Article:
"And do not suppose that this is the end. This is only the beginning of the
reckoning. This is only the first sip, the first foretaste of a bitter cup
which will be proffered to us year by year unless by a supreme recovery of moral
health and martial vigor, we arise again and take our stand for freedom as in
the olden time."
–Winston Churchill, at the House of Commons following Prime Minister Chamberlain’s signing of the Munich Pact, handing over most of Czechoslovakia to Nazi Germany in 1938.
Winston Churchill understood the cost of a principled stand. As a fierce critic of Neville Chamberlain’s appeasement of Hitler in the build up to WWII, Churchill suffered nearly a decade of political isolation. Yet, the prevailing political wisdom was hopelessly naïve, and Churchill, who would l ater lead Europe to victory over fascism, remained singularly focused on awakening war-weary Britain to the gathering storm of terror about to be unleashed.
Churchill came to mind this week as a number of Republicans joined the chorus proclaiming that we have lost in Iraq and must "redeploy" our troops. The timing of the defections was curious, coming as military conditions on the ground are improving and only two months ahead of General Petreaus’s much-anticipated Iraq progress report.
The defections seem absurd until one realizes that seven of the 11 GOP senators who changed their minds about the surge are up for reelection in 2008, and a number may face tough primary challenges. Perhaps the timing of these seven senators can be explained as their placing personal political fortunes ahead of, as Churchill urged, "taking a stand for freedom."
Not so, insists New Mexico Senator Pete Domenici, who earlier this week declared: "I have carefully studied the Iraq situation and believe we cannot continue asking our troops to sacrifice indefinitely while the Iraqi government is not making measurable progress to move its country forward." But has Domenici, or any of the other "endangered Republicans," talked to military experts familiar with conditions on the ground and asked them what would happen if we withdrew now?
If not, they should talk to Major General Rick Lynch, commander of the Third Infantry Division in Baghdad. Last weekend, when news of more politicians retreating in Washington reached him in Iraq, Lynch said, "Those surge forces are giving us the capability we have now to take the fight to the enemy. If those surge forces go away, that capability goes away." And if the surge were cut off, then, according to Maj. Gen. Lynch, "You’d find the enemy regaining ground, re-establishing the sanctuary, building more IEDs, carrying those IEDs in Baghdad and the violence would escalate. It would be a mess. "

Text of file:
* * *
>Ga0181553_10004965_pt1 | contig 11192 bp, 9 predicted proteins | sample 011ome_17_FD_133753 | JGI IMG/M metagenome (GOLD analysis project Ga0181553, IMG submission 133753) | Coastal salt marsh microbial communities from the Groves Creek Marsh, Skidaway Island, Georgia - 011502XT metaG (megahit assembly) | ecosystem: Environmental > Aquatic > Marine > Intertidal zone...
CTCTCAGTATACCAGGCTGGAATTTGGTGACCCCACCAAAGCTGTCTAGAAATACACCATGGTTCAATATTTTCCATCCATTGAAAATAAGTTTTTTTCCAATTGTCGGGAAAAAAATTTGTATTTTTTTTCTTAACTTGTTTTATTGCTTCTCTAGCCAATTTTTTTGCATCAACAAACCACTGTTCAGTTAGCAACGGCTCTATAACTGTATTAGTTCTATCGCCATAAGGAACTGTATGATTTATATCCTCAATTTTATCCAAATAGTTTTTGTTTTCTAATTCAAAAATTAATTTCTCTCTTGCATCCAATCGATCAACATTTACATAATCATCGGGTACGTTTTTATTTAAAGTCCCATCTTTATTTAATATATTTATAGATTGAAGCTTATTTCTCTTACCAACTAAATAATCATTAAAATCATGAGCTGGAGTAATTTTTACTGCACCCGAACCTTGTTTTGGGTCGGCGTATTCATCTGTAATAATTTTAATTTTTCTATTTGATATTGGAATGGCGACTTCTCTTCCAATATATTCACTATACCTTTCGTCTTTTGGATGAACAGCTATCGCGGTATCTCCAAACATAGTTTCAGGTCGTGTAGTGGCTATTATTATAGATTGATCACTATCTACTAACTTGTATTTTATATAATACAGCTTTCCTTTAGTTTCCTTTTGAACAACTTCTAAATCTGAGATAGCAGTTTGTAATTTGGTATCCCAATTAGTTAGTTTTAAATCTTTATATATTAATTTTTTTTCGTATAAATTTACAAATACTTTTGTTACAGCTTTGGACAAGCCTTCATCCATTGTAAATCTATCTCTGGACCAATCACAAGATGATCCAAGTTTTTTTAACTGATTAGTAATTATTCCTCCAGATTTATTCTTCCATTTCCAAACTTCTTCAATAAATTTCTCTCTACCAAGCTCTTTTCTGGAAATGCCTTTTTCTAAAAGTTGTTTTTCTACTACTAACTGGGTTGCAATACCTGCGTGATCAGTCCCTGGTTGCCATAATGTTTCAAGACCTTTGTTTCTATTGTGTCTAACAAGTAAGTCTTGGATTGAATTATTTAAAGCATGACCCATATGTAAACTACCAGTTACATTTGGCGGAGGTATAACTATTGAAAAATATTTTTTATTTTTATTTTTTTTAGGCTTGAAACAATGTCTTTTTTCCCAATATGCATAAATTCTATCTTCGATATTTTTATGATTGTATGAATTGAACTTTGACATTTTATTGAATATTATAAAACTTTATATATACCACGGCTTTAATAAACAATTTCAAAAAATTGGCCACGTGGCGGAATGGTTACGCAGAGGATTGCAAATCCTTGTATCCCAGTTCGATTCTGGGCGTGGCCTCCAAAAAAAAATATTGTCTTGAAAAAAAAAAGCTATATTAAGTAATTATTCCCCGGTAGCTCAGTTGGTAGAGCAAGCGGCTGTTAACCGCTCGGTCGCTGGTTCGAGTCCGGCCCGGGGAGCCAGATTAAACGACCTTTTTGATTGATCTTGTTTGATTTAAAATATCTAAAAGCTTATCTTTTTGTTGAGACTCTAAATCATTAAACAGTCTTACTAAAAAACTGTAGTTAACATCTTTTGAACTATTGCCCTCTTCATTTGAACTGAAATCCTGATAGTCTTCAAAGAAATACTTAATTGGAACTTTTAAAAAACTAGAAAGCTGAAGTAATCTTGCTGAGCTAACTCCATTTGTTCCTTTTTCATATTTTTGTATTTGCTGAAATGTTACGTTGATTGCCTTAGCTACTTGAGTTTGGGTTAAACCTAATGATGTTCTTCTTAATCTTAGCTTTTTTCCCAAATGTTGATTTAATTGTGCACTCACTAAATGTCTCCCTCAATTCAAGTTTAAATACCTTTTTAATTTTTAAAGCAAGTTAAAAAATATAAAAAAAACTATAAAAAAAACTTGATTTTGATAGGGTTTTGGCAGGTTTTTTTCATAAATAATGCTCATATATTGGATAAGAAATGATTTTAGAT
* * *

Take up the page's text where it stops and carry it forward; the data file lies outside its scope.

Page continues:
Domenici et. al. may also want to talk to Iraq’s foreign minister, who warns that a precipitous American withdrawal could lead to a full-scale civil war, the collapse of the government and spillover conflicts across the region.
And in case these senators had any question about what’s at stake in Iraq, last week, Ayman al-Zawahiri, Al Qaeda’s second in command, released another video tape, in which he described the war in Iraq as "a centerpiece of [Al Qaeda’s] anti-American fight" with the ultimate goal of establishing "a caliphate of Islamic rule across the region."
What’s more, while political progress within the Iraqi government has been slow, the military situation appears promising. After only a month at full strength, the troop surge is already working better than expected. There’s been a dramatic decline in the number of sectarian deaths in the last month and a decrease in Shiite death squad activity in Baghdad.
At the same time, Al Qaeda’s grip on Iraq may be slipping as some Sunni tribal leaders have turned against the terrorists, a point which even the liberal media have grudgingly conceded. Consider this quote from a Sunday story in the New York Times: "Now, a pact between local tribal sheiks and American commanders has sent thousands of young Iraqis from Anbar Province into the fight against extremists linked to Al Qaeda in Mesopotamia. The deal has all but ended the fighting in Ramadi and recast the city as a symbol of hope that the tide of the war may yet be reversed to favor the Americans and their Iraqi allies." It seems strange that the New York Times can perceives progress where some Republican Senators can not.
Instead of giving the surge a chance, some Republican senators have declared their intention to support legislation that would implement the Iraq Study Group’s recommendations, which call for the withdrawal of all U.S. troops from Iraq by March 2008, forced negotiations with our enemies, including Iran and Syria, and broad amnesty for insurgents, among other odious provisions.
Amidst such myopic defeatism, a hopeful note from the front: troop morale remains high. In a recent interview with author Ralph Peters, General David Petraeus, commander of coalition forces in Iraq, discussed the source of the troops’ resiliency: "They know they’re engaged in a critical endeavor, one that’s ‘larger than self.’"
Like Winston Churchill, thousands of our men and women in combat understand that, when taking a stand for freedom, principle must precede politics, even, or especially, when it is unpopular. Would that our politicians saw things the same way.
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